MTSU President Sidney A. McPhee, in a statement released June 24, said it was “right and appropriate” to engage the university community on the name of Forrest Hall, the campus building that houses the Army Reserve Officer Training Corps program.
Debate about the name of Forrest Hall has surfaced periodically through the years,” McPhee said. “In light of the horrific killings in Charleston, and the national discussion that has ensued in the aftermath, it is right and appropriate to revisit this matter with the university community, our alumni and supporters, and state officials, who by law must approve any change.”
Forrest Hall was built in 1954 to house the ROTC program, but wasn’t dedicated until 1958, when the building was officially named for Lt. Gen. Nathan Bedford Forrest. It was chosen because of Forrest’s notoriety as a military tactical genius for the Confederate Army during the Civil War and because of his ties to Middle Tennessee, including being born in nearby Chapel Hill, Tennessee.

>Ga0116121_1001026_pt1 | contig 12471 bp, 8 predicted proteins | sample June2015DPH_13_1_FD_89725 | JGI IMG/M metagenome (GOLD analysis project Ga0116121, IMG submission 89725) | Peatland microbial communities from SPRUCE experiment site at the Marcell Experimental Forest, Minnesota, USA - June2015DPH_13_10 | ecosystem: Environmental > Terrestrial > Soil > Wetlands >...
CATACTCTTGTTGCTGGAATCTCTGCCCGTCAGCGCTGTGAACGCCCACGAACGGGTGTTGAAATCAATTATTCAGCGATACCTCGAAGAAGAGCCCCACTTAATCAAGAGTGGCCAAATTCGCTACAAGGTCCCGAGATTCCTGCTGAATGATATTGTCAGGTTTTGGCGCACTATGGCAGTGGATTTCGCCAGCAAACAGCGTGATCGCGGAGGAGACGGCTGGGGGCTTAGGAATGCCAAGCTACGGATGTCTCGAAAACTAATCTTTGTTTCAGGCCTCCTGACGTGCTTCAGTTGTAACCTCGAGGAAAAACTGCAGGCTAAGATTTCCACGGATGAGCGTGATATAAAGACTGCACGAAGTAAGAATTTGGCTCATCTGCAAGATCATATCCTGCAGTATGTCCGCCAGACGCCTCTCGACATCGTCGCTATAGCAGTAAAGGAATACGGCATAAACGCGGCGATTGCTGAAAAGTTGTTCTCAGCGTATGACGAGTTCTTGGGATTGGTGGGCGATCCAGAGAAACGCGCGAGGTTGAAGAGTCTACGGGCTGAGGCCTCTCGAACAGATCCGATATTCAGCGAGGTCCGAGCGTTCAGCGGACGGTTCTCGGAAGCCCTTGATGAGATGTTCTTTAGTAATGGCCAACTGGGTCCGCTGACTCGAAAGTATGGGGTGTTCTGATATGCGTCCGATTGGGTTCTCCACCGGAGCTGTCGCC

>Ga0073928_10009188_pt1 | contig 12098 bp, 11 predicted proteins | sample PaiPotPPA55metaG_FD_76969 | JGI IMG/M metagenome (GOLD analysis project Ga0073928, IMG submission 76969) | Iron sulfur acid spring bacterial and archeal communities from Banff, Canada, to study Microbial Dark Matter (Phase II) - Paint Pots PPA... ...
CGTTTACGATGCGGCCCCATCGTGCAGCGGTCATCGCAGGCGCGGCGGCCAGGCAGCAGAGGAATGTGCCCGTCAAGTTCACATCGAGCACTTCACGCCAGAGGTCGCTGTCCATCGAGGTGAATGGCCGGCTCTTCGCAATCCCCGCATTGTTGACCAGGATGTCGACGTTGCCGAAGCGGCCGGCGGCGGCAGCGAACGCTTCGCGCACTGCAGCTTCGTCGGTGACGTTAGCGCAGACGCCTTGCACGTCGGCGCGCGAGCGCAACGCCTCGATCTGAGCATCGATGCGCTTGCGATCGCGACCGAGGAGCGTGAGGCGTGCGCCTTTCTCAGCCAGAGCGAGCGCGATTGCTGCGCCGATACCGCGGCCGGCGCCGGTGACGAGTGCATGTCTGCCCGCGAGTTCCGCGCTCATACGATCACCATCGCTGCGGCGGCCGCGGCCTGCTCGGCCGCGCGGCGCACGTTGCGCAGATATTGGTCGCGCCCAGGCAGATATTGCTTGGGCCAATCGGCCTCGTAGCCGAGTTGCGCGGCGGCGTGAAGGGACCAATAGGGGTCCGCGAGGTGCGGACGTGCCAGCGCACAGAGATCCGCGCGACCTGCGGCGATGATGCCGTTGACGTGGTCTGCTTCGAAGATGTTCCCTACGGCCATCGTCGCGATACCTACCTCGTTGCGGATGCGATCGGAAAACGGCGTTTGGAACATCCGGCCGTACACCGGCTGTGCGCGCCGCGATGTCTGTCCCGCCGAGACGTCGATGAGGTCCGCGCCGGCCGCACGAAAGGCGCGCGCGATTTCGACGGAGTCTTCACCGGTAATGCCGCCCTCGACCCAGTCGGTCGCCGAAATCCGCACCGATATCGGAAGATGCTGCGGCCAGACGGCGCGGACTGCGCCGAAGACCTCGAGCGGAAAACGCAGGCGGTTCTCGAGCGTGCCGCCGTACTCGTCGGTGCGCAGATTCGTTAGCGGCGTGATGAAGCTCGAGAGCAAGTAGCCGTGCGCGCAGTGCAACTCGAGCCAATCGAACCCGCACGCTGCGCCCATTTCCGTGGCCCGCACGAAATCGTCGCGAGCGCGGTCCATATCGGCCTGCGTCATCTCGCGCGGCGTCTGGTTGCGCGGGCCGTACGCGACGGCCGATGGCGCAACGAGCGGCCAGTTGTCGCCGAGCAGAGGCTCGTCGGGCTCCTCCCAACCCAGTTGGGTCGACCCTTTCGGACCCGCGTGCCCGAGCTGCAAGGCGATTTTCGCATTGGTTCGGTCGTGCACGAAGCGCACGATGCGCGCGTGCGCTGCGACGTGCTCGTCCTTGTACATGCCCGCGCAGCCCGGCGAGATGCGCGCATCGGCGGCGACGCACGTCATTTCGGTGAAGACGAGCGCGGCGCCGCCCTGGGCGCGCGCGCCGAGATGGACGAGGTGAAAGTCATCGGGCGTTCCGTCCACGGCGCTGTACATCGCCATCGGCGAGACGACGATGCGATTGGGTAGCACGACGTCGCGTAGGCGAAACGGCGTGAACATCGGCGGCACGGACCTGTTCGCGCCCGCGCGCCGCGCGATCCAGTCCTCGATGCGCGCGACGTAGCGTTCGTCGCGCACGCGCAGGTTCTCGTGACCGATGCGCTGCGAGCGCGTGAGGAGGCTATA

Debate about the university’s ties to Forrest rose periodically through the civil rights era and beyond; the university removed a 600-pound bronze medallion of Forrest from the Keathley University Center in 1989.
Opposition to the name of Forrest Hall didn’t reach its height, however, until 2006-07, when a number of students petitioned to have the name removed because of Forrest’s ties to the Ku Klux Klan. Others supported keeping the name.
MTSU conducted a series of public forums to discuss the issue. The university ultimately decided to keep the building’s name after the Student Government Association rescinded an earlier request to consider a name change and African-American student groups informed university leaders that the name change was not a priority for them at that time.